Every night we spend more than 2 hours dreaming. No one is sure why we dream but, Sigmund Freud, a person of great influence in psychology thought it was a “safety valve” for unconscious wants. In rare situations certain people have a REM sleep behavior disorder. This is when they actually act out their dreams. Many a times crashing into furniture or striking someone trying to catch a ball (NINDS, 2007).
2.2- Parasomnias and Dyssomnias
Sleeping disorders are a current problem. At least 40 million Americans are affected each year. To be classified as a person living with a sleep disorder, you have to continually have inadequate or nonrestorative sleep (Roy H Lubit, 2009). There are many sleeping disorders and they can be placed into two different groups, parasomnias and dyssomnias. Parasomnias are unusual physical mannerisms while sleeping, such as sleepwalking and sleep terror. Dyssomnias are concerned with the amount and quality of sleep. These include insomnias and hypersomnia, narcolepsy, breathing-related sleep disorder (ie, sleep apnea), and circadian rhythm sleep disorder (Roy H Lubit, 2009).
2.3- Neurodegenerative Disease
At Hôpital du Sacré Coeur, they conducted a study to find out if there is a link between sleeping disorders and neurodegenerative disease. Neurodegeneration is a disease that affects the nervous system. Symptoms usually start as a child and include muscle spasms, muscle contraction of the limbs, and sometimes slow writing. This disease leads to Parkinson’s, Alzheimer’s, and Huntington’s (NINDS, 2007). In the experiment there were 93 patients, 5 males and 88 females, and 23 percent of them got a neurodegenerative disease (CBC, 2008). Patients that are unable to get REM sleep have an estimated risk of 17.7% chance to get a neurodegenerative disease in five years, 40.6% within ten years, and 52.4% in 12 years (CBC, 2008). This clearly states a relationship between these two disorders. It is estimated in the U.S. that one in 200 people will get this disorder because of the lack of REM sleep. Doctors believe they should follow and pay attention to these because they might lead to answers about diseases like Parkinson’s, Alzheimer’s and etc (MUHC, 28).
When our body needs sleep we do not function nor act the same way as if we were fully rested. As I have already stated, we can become irritable but, if this becomes a continuous problem, this person will most likely live with anxiety, excess disability, reduced quality of life and the danger of suicide (Roy H Lubit, Sleep Disorders, 2009). Certain groups, such as the KGB, prevented people from going to sleep and used it as a form of torture (Wheeler, 2004). When people have been deprived for a period of time they lose their ability to think coherently.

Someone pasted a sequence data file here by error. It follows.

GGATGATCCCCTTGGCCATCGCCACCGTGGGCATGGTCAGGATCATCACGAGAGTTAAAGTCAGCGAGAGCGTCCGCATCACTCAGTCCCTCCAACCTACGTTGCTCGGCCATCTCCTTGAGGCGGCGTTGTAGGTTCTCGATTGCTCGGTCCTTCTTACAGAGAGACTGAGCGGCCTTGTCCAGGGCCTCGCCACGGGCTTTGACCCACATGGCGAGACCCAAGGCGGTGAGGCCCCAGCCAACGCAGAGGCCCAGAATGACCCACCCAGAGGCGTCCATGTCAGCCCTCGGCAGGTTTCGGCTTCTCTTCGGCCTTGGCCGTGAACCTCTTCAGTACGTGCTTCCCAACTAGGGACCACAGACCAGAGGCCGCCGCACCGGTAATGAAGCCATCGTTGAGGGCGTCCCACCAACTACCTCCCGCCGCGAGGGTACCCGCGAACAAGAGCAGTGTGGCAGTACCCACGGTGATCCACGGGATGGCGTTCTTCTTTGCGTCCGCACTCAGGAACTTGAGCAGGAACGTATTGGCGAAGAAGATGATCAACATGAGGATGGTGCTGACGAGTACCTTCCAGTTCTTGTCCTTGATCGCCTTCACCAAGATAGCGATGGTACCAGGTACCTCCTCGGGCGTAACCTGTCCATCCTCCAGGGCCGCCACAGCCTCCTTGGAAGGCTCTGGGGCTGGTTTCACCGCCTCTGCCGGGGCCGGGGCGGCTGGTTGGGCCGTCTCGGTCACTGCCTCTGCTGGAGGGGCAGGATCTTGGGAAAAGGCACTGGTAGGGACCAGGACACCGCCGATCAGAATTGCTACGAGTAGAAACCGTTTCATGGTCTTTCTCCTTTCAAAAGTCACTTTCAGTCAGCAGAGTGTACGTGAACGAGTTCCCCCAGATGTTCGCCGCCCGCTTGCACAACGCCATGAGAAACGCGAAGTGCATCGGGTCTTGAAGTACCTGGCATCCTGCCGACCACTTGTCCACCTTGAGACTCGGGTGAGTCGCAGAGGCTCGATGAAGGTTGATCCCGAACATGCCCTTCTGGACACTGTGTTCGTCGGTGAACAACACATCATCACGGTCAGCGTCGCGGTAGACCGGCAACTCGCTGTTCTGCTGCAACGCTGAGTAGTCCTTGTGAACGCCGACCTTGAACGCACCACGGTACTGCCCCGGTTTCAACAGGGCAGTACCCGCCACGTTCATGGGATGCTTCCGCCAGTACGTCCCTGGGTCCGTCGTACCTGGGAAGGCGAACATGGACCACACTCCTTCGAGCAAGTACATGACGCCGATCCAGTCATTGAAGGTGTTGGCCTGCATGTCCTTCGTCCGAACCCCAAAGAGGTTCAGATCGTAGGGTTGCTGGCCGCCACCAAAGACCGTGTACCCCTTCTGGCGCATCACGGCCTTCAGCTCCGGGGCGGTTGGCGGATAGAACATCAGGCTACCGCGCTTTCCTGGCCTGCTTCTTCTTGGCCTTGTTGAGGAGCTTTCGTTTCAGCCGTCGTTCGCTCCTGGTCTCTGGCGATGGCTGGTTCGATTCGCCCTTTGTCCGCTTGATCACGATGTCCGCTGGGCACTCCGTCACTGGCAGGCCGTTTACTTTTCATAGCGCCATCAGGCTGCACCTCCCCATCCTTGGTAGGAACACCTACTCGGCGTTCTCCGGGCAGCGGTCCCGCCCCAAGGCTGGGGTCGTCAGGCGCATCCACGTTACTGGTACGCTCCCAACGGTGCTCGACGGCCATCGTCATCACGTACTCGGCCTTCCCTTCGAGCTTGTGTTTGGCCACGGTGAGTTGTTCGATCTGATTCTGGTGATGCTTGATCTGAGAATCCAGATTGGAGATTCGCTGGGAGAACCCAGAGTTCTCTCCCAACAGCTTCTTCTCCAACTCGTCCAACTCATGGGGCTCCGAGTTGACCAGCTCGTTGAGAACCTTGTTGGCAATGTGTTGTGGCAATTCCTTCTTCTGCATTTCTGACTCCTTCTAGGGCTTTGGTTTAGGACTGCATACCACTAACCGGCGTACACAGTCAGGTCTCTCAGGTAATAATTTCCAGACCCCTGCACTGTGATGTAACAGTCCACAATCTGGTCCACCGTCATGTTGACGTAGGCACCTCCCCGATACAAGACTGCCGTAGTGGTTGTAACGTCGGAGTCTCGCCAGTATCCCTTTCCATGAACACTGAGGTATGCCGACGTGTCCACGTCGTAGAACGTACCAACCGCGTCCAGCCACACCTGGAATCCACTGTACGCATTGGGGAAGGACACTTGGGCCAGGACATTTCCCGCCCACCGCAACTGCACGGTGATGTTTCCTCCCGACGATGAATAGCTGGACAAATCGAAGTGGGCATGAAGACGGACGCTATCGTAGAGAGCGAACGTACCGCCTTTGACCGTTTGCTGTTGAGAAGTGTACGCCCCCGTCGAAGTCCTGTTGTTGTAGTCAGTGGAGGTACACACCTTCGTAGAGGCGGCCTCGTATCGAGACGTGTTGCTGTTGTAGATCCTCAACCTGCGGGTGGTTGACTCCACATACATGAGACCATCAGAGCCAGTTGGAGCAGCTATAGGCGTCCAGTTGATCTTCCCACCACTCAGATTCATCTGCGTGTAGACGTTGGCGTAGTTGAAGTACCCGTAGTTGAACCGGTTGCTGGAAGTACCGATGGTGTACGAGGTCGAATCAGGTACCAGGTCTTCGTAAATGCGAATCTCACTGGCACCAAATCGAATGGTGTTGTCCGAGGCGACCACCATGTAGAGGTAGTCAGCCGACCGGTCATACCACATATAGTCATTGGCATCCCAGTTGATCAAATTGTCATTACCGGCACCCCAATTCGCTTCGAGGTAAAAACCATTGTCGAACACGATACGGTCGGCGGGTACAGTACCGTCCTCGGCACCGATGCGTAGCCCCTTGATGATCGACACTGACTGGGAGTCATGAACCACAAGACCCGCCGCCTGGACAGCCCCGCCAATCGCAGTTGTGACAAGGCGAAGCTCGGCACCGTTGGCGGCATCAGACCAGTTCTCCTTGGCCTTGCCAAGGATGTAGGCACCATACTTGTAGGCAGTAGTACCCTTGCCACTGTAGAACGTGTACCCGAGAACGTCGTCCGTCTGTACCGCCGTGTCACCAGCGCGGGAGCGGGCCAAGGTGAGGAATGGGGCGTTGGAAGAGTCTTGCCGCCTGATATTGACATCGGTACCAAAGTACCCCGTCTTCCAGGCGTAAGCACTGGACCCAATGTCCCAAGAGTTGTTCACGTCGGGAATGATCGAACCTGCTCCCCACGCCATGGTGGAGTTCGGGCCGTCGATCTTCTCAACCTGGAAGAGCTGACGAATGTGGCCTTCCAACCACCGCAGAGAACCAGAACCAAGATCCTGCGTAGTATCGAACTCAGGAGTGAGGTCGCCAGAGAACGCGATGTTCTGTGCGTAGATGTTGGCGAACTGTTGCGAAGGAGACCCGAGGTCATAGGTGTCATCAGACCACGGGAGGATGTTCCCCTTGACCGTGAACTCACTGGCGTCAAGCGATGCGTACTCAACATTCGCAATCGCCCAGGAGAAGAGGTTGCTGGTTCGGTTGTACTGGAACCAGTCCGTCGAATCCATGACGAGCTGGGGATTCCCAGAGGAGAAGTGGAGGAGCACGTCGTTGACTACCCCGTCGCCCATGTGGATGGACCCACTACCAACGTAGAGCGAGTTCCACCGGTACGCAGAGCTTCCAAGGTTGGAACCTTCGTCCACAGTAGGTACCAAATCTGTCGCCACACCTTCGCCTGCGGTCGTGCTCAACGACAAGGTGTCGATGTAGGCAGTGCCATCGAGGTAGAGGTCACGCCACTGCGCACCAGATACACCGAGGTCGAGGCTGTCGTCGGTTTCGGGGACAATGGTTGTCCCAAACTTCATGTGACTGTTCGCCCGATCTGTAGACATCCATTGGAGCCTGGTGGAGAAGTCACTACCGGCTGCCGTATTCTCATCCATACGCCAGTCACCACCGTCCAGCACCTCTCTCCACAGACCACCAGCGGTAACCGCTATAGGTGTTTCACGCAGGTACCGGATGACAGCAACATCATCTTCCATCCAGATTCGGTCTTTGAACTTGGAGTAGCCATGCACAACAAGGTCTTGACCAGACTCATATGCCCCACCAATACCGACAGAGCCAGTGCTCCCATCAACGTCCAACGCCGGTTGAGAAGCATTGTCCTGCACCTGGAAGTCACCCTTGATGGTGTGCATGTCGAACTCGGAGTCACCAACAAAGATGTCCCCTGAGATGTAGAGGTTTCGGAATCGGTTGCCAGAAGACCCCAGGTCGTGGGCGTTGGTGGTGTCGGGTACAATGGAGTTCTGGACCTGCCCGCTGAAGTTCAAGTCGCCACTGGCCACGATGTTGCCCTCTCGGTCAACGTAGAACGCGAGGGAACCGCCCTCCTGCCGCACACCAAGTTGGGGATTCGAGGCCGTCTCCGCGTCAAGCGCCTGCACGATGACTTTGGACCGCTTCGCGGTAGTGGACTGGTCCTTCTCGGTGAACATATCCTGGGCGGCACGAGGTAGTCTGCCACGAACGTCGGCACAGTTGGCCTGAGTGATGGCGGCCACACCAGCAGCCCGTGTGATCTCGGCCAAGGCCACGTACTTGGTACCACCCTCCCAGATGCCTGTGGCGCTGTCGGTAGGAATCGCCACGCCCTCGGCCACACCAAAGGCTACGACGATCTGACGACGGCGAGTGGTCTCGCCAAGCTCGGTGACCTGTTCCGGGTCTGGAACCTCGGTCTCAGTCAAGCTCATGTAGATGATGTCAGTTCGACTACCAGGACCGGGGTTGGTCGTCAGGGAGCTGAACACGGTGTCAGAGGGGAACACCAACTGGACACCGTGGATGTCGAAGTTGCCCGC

” I was kept without sleep for a week in all. I can remember the details of the experience, although it took place 35 years ago. After two nights without sleep, the hallucinations start, and after three nights, people are having dreams while fairly awake, which is a form of psychosis. …. To deprive someone of sleep is to tamper with their equilibrium and their sanity.” Menachem Begin
People who can’t sleep properly suffer and it has a horrible impact on all aspects of their life. If they are young and attending school, they will probably not do well. They would not be able to learn at the level expected of them and they may be tired and not interested in learning. This may lead to feelings of inferiority and anger. As I mentioned earlier, depending on the type of disorder, it could also lead to neurodegenerative diseases in the future. Unless the sleep disorder is recognized and dealt with, the individual will never enjoy a fulfilling life. This individual also has a family: a mother, a father, and perhaps some siblings. If the individual is suffering, then everyone in the family suffers. The parents will not understand why he is the way he is and may choose a wrong method to try and help him. He may be treated differently than the other siblings and there may be a lot of anxiety in the family. Stress is felt in the relationships within the family.